.Some(m => Console.WriteLine(m.Title))
    .None(() => Console.WriteLine("No movie found"));
);

In this case, you might think that you can call only the Some method and only handle one case, but language-ext is smart enough and it will only execute after you call the None method and the None method is only available after calling the Some method.

Why is that good?

That’s good because we are using the compiler to our advantage. The application will only compile if the program provides a way to handle both cases. No more hidden bugs and unhandled edge cases. That’s why we use a static compiled language in the first place, isn’t it?

Let’s see another example, let’s say that after searching for a movie, I want only to return its title capitalized or a no movie found message. Well, to convert a value (a Movie) into another one (a string) we use the Map method, which works in the same way as the Match method.

Option<Movie> movie = db.Movies.Find(id);
Console.WriteLine(movie.Map(m => m.Title.ToUpper(), () => "No movie found"));

Again, we have to pass two arguments to the Map method, one for each case. And if we don’t it won’t compile.

Sure, there are times when we don’t have a case for handling the nulls, meaning there’s nothing to do with it. For that case, there’s the IfSome method.

Option<Movie> movie = db.Movies.Find(id);
movie.IfSome(m => Console.WriteLine(m.Title));

The difference, in this case, is that you know for sure that if that inline function is called, it means that the Option<T> has a value. One more time, using the compiler to our advantage.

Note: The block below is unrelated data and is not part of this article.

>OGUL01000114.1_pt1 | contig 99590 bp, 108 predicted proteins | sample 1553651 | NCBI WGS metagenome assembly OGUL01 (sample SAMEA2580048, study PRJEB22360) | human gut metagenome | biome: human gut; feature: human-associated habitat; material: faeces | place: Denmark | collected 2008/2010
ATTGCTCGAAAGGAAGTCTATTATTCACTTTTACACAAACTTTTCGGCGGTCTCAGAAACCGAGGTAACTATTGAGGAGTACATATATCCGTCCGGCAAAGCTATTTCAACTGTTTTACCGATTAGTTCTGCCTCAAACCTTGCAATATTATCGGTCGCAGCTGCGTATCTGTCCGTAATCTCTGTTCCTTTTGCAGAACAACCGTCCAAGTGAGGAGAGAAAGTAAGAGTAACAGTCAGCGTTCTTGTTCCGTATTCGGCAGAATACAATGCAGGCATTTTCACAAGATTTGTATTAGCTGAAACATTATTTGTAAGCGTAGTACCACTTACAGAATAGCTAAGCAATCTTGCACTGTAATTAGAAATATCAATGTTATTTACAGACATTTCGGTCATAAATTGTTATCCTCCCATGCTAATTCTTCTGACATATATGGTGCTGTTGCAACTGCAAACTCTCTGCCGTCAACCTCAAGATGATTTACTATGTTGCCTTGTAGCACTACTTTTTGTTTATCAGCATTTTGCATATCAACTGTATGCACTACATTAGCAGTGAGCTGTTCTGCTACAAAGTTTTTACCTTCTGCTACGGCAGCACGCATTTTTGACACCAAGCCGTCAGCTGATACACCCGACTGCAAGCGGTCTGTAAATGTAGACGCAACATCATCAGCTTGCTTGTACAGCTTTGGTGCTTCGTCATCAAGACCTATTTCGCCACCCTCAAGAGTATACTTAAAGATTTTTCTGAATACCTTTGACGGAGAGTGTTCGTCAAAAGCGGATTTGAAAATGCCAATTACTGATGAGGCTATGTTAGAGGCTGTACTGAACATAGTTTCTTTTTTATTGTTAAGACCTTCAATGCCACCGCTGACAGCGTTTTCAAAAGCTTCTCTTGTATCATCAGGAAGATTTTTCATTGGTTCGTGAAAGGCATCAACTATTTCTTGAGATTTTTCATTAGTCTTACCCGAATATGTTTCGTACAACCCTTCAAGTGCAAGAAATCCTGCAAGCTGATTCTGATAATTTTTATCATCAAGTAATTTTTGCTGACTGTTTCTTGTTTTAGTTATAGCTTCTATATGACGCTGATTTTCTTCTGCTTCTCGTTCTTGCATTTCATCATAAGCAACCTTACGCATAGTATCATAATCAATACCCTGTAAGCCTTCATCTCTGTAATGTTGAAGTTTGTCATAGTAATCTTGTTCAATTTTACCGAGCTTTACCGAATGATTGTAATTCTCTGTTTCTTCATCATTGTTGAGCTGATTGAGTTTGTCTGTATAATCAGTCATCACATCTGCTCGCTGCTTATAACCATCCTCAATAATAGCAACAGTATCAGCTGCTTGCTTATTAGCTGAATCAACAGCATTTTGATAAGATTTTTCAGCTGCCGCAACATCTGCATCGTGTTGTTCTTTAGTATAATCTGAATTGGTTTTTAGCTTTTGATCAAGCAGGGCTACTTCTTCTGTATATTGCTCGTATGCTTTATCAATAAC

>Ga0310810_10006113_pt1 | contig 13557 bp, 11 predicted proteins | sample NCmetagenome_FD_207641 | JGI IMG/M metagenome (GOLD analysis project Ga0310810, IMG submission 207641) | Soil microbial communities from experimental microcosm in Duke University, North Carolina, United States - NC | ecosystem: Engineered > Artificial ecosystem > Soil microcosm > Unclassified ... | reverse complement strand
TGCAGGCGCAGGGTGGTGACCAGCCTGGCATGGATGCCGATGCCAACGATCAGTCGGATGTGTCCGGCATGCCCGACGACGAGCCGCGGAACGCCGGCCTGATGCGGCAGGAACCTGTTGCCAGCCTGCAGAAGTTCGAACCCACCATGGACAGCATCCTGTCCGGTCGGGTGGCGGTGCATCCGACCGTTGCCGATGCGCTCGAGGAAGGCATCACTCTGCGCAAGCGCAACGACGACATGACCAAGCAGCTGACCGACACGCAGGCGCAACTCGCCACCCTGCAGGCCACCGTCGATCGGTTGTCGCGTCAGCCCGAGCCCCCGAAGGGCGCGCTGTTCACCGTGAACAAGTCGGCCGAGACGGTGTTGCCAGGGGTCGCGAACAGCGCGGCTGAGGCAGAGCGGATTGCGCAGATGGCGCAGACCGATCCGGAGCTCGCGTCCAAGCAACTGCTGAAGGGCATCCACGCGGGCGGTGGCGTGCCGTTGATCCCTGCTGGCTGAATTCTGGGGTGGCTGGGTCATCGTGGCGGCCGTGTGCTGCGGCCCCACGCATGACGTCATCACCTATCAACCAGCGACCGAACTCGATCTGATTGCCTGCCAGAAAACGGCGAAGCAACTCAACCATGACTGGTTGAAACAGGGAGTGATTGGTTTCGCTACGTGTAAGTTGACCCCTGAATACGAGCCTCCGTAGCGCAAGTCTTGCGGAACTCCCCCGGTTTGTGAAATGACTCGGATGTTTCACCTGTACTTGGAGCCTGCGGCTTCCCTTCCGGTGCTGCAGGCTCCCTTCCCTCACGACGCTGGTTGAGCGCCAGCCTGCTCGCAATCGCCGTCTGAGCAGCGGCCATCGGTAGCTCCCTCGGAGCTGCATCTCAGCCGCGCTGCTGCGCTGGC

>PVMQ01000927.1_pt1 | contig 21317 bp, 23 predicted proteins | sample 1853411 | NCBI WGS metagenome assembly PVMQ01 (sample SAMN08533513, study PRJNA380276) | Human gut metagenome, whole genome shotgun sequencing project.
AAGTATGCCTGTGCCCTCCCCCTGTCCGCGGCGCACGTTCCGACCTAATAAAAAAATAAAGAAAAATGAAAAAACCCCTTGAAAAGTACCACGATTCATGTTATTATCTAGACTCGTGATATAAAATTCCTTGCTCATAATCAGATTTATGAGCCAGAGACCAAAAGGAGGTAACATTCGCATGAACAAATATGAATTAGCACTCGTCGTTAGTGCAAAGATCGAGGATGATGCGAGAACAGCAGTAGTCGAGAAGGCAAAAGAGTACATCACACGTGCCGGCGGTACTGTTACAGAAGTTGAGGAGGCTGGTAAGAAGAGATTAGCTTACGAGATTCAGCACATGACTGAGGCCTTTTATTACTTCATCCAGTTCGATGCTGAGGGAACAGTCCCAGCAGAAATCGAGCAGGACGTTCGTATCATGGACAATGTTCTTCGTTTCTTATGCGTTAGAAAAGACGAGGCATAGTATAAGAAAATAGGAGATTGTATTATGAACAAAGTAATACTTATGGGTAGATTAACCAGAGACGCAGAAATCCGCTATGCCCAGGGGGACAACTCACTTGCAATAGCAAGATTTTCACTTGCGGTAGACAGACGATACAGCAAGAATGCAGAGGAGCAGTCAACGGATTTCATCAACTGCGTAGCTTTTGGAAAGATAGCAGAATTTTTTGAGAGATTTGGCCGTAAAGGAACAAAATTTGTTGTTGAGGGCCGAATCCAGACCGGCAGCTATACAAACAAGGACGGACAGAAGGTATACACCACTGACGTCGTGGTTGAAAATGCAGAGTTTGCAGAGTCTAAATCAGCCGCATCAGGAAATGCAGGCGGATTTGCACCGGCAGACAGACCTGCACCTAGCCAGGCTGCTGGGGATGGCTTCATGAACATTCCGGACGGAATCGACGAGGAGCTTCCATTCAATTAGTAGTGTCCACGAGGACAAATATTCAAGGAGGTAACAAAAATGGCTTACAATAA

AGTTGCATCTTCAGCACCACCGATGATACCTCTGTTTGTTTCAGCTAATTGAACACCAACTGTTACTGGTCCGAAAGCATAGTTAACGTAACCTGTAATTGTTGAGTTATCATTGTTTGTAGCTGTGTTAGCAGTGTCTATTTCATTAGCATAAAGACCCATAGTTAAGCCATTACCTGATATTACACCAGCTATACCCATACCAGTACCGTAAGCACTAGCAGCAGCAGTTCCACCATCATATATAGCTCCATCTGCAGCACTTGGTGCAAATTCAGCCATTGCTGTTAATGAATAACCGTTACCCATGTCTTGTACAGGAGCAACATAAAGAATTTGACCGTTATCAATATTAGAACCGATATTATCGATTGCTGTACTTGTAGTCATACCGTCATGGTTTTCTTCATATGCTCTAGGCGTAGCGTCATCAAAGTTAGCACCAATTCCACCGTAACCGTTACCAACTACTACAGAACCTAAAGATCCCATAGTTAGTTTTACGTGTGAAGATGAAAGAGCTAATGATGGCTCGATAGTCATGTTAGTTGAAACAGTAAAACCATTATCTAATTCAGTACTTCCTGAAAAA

The None value

So yeah, the None value is mostly a derivation of the Option<T> one that indicates that the Option doesn’t have a value. It is used mostly internally by the Option to decide if it can execute a branch or another of the code. But you can check it the Option is a Some or a None

Option<Movie> movie = db.Movies.Find(id);
if(movie.IsSome) 
{
    //
}

if(movie.IsNone)
{
    //
}

A better version of the above example

At the top I showed an example of an MVC action, so how would I rewrite it? On version and I’m pretty sure that by now you would be able to do, is this one:

public ActionResult Details(int id)
{
    Option<Movie> movie = db.Movies.Find(id);

    return movie
        .Match<ActionResult>(
            movie => View(movie),
            () => HttpNotFound());
}

But this is so common that I’d suggest you write a small method extension, something like this:

public static class DbSetExtensions
{
    public static Option<T> FindOptional<T>(this DbSet<T> src, int id) 
        where T : class
    {
        return src.Find(id);
    }
}

public class MovieController
{
    public ActionResult Details(int id)
    {
        return db.Movies.FindOptional(id)
            .Match<ActionResult>(
                movie => View(movie),
                () => HttpNotFound());
    }
}

Improving the design

So, I started justifying the use of language-ext’s Option when dealing with third party libraries or legacy code. But to be honest, all new code can benefit from a better design using the Option<T> type.

Let’s say you want to use the Repository pattern. When you’re creating methods such as GetById or Find as we’ve seen, you can always return an Option<T>

class MovieRepository
{
    public Option<Movie> GetById(int id)
    {
        // 
    }
}

This way, the users of you’re class will always have to handle both cases, and, you’ll never return null values because the null will be converted to an Option<Movie>.None. But the most important benefit is that your code will transmit the correct message just by reading the signature of the method.

You know that, just by reading public Option<Movie> GetById(int id) that this method might return a Movie, but there’s a chance that it might not.

Conclusion

Nulls are some of the most boring problems to handle in programming and one big source of bugs. This is definitely a better way to deal with it. The language-ext has other very interesting features worth exploring, the Option<T> monad (yes I said it, it’s a monad) is just one of them. I recommend checking it out.